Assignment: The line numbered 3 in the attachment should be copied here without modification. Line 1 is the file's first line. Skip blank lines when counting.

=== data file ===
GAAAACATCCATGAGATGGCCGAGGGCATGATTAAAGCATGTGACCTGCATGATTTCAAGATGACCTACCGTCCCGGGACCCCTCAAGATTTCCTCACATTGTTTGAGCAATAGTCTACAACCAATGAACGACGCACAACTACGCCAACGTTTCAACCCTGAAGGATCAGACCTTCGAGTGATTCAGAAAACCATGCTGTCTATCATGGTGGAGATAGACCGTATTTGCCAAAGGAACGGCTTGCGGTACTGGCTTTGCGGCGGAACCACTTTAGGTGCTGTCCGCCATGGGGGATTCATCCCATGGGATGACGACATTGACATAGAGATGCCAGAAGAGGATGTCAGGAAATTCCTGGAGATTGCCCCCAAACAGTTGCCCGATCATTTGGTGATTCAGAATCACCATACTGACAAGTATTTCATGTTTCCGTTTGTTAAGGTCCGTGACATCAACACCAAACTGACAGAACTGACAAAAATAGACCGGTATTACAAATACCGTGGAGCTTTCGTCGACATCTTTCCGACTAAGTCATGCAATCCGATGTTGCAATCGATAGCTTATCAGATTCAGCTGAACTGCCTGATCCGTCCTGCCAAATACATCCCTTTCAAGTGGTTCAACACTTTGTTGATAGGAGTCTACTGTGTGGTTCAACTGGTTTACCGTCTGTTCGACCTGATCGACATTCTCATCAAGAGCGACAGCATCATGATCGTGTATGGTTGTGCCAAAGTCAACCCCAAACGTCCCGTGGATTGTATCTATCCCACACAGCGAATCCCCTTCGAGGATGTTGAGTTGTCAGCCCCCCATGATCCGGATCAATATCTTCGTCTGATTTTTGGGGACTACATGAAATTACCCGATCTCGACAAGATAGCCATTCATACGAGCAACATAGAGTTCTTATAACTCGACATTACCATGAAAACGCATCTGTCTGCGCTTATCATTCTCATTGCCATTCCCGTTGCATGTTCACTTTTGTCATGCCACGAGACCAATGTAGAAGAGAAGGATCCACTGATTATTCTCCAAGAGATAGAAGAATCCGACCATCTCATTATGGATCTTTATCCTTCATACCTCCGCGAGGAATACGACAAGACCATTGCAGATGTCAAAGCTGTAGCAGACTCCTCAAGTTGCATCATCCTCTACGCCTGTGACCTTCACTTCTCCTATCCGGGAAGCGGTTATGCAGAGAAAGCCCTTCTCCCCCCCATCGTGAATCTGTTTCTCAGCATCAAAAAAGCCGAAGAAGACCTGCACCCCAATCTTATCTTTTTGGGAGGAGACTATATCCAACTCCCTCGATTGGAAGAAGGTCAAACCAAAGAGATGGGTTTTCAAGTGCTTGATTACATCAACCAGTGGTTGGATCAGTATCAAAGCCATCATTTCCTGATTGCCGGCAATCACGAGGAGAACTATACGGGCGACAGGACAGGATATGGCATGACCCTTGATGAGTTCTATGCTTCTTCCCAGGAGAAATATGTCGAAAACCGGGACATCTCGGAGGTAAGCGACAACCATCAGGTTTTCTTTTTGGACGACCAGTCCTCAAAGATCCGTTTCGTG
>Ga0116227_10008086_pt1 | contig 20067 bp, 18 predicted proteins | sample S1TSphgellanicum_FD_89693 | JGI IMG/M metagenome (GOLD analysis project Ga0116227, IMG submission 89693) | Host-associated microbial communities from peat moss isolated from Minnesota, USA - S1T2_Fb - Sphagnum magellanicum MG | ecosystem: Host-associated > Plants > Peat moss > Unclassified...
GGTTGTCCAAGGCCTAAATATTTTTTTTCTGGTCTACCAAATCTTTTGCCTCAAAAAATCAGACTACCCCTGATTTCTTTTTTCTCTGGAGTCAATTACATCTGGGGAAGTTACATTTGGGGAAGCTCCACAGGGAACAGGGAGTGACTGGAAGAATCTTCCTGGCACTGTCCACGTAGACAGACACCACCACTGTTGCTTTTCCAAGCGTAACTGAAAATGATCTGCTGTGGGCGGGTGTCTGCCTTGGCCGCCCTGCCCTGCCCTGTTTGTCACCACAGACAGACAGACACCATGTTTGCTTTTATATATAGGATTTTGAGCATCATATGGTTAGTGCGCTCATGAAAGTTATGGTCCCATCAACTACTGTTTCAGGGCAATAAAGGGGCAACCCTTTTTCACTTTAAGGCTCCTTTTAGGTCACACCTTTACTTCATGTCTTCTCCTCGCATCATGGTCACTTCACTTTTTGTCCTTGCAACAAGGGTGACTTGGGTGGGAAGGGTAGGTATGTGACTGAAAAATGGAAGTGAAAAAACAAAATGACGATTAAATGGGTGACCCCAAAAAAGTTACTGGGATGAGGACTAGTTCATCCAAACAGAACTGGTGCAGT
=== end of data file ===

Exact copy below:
GGTTGTCCAAGGCCTAAATATTTTTTTTCTGGTCTACCAAATCTTTTGCCTCAAAAAATCAGACTACCCCTGATTTCTTTTTTCTCTGGAGTCAATTACATCTGGGGAAGTTACATTTGGGGAAGCTCCACAGGGAACAGGGAGTGACTGGAAGAATCTTCCTGGCACTGTCCACGTAGACAGACACCACCACTGTTGCTTTTCCAAGCGTAACTGAAAATGATCTGCTGTGGGCGGGTGTCTGCCTTGGCCGCCCTGCCCTGCCCTGTTTGTCACCACAGACAGACAGACACCATGTTTGCTTTTATATATAGGATTTTGAGCATCATATGGTTAGTGCGCTCATGAAAGTTATGGTCCCATCAACTACTGTTTCAGGGCAATAAAGGGGCAACCCTTTTTCACTTTAAGGCTCCTTTTAGGTCACACCTTTACTTCATGTCTTCTCCTCGCATCATGGTCACTTCACTTTTTGTCCTTGCAACAAGGGTGACTTGGGTGGGAAGGGTAGGTATGTGACTGAAAAATGGAAGTGAAAAAACAAAATGACGATTAAATGGGTGACCCCAAAAAAGTTACTGGGATGAGGACTAGTTCATCCAAACAGAACTGGTGCAGT